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Gender Dynamics and Judicial Behavior in Criminal Trial Courts: An Exploratory Study

NCJ Number
Justice System Journal Volume: 21 Issue: 3 Dated: 2000 Pages: 261-280
Richard Fox; Robert Van Sickel
Date Published
20 pages
This study compared the exercise of judicial discretion by male and female judges in local criminal trial courts in four States and the District of Columbia.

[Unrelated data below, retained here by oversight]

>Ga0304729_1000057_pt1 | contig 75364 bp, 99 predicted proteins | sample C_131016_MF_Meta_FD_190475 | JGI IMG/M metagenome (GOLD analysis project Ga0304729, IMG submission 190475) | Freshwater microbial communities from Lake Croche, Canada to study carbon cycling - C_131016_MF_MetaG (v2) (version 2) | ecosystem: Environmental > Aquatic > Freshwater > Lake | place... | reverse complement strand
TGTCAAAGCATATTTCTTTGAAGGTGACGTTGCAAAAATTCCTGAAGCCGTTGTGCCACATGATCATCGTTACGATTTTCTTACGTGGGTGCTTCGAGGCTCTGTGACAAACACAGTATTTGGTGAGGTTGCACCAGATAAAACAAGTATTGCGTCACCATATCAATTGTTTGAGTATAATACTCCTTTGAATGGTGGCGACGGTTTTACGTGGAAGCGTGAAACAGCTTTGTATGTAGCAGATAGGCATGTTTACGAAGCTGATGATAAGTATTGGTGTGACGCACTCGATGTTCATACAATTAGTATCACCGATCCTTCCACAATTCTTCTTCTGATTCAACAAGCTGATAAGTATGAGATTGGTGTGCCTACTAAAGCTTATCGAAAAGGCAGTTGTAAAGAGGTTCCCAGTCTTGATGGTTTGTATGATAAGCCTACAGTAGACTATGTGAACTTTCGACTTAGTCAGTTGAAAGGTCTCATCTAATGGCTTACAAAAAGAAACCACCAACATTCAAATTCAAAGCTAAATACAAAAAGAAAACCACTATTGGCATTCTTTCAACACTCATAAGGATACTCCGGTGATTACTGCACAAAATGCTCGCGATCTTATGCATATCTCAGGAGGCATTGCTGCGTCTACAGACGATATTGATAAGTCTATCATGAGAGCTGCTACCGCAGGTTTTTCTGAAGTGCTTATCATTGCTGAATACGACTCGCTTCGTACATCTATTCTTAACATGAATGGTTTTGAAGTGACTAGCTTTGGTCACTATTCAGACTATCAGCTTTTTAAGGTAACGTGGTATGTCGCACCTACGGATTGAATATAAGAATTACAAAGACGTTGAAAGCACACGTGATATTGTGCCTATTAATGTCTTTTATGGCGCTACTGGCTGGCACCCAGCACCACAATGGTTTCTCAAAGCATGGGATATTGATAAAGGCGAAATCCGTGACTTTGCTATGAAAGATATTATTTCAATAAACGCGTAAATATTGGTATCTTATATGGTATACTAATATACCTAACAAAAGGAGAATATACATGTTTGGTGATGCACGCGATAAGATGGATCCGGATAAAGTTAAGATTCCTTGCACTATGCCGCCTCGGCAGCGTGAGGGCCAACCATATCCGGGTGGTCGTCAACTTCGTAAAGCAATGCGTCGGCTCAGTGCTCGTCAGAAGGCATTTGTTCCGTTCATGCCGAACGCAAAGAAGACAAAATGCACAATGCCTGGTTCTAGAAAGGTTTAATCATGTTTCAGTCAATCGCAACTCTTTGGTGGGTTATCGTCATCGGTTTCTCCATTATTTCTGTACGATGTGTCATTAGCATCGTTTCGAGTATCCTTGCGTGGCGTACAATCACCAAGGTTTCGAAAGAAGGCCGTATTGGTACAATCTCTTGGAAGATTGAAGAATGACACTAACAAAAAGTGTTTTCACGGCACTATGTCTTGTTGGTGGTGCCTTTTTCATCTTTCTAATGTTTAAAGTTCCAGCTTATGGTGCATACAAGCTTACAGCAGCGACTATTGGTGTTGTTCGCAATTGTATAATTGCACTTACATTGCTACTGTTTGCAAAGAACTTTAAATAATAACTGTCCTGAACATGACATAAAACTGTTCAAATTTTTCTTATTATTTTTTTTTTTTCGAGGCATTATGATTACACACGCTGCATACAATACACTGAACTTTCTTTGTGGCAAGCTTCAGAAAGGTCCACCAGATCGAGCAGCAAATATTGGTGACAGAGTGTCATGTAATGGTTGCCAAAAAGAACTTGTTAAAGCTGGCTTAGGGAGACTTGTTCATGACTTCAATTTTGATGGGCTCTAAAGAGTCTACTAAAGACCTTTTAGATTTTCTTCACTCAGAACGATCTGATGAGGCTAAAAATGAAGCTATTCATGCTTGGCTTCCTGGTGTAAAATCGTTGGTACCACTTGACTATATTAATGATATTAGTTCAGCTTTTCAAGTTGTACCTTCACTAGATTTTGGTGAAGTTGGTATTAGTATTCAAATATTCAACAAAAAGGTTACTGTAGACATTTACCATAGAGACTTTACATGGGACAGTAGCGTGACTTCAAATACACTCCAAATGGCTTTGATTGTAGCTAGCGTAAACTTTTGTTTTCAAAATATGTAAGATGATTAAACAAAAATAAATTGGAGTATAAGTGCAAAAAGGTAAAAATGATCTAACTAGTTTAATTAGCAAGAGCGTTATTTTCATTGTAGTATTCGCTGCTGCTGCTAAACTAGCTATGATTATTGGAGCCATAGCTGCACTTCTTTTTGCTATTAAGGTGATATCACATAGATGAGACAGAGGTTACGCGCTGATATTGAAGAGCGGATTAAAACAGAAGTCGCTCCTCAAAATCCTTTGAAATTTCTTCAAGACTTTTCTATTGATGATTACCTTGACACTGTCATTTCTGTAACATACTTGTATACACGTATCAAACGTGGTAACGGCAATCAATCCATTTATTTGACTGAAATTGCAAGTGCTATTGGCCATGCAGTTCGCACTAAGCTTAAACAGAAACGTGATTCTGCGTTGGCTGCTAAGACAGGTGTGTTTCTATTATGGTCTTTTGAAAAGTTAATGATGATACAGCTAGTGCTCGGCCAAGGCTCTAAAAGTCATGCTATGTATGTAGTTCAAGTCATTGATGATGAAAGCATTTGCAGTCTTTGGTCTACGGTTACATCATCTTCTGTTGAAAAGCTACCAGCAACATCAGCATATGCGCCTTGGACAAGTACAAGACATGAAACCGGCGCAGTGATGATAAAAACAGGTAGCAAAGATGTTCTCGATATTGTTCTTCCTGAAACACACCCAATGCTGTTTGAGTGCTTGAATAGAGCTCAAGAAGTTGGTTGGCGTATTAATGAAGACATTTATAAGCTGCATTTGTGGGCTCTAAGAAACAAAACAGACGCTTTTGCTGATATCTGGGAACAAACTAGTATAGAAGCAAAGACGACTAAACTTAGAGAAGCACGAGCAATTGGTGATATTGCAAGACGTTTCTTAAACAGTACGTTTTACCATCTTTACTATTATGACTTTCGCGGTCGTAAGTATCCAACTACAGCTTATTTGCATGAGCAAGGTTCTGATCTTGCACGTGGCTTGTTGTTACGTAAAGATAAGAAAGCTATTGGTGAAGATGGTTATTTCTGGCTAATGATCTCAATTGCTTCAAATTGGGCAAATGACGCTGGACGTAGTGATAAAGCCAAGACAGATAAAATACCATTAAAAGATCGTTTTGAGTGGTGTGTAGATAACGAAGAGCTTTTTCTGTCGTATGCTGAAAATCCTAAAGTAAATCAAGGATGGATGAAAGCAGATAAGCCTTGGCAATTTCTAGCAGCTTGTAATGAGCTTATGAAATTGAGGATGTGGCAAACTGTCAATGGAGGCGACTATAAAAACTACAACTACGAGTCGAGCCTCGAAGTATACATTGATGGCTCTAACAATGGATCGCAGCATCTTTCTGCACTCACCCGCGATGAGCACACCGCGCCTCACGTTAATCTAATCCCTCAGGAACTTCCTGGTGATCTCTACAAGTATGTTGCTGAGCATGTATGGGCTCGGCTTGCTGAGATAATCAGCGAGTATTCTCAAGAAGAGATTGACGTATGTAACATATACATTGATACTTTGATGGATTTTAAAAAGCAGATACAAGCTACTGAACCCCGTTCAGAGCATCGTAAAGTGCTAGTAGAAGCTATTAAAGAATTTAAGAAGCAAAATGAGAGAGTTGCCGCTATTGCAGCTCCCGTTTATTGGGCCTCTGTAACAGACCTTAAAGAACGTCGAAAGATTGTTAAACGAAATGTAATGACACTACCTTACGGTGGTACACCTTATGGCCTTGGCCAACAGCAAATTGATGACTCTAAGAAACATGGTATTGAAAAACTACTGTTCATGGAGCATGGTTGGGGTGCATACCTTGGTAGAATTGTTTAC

The researchers selected judges in Crown Point, LaPorte, South Bend, and Valparaiso, Indiana (three men and five women); Los Angeles and Santa Barbara, Calif. (three men and two women); Albany, N.Y. (two men and one woman); Laramie, Wyoming (one man); and Washington, D.C. (five men and six women). These locations offered a wide variety of political cultures, broad patterns of political gender dynamics, and different partisan political traditions. Each judge was observed on at least two occasions, with each session lasting between 2 and 4 hours. The matters observed included arraignments, pretrial motions, bail requests, plea agreements, and sentencing rulings. For each judge, the researchers obtained between 10 and 20 "instances" of judicial decision making. A coding sheet was used to assess whether the judges were using "masculine" or "feminine" voice traits in their decision making. The focus was on the theorized female voice traits of "community" and "context" and on the purported male voice traits of "individualism" and "rules." There were four central findings. First, male and female voice traits were exhibited by judges of both genders. Second, female judges were more likely to rely on the prosecutors in issuing their rulings, and male judges were more likely to side with the defense. Third, the females were more likely to use inclusive and procedural judicial styles. Fourth, male judges were more likely to use both the consensual and authoritarian styles. In addition to the gender of the judges, the study identifies several possible explanations for the findings, including age and length of judicial tenure, method of judicial selection, political party, ethnicity, type of caseload, previous legal training and experience, and other extrajudicial political factors; however, perhaps due to the small sample size, the regression equations did not show these factors to be significant. 5 tables and 44 references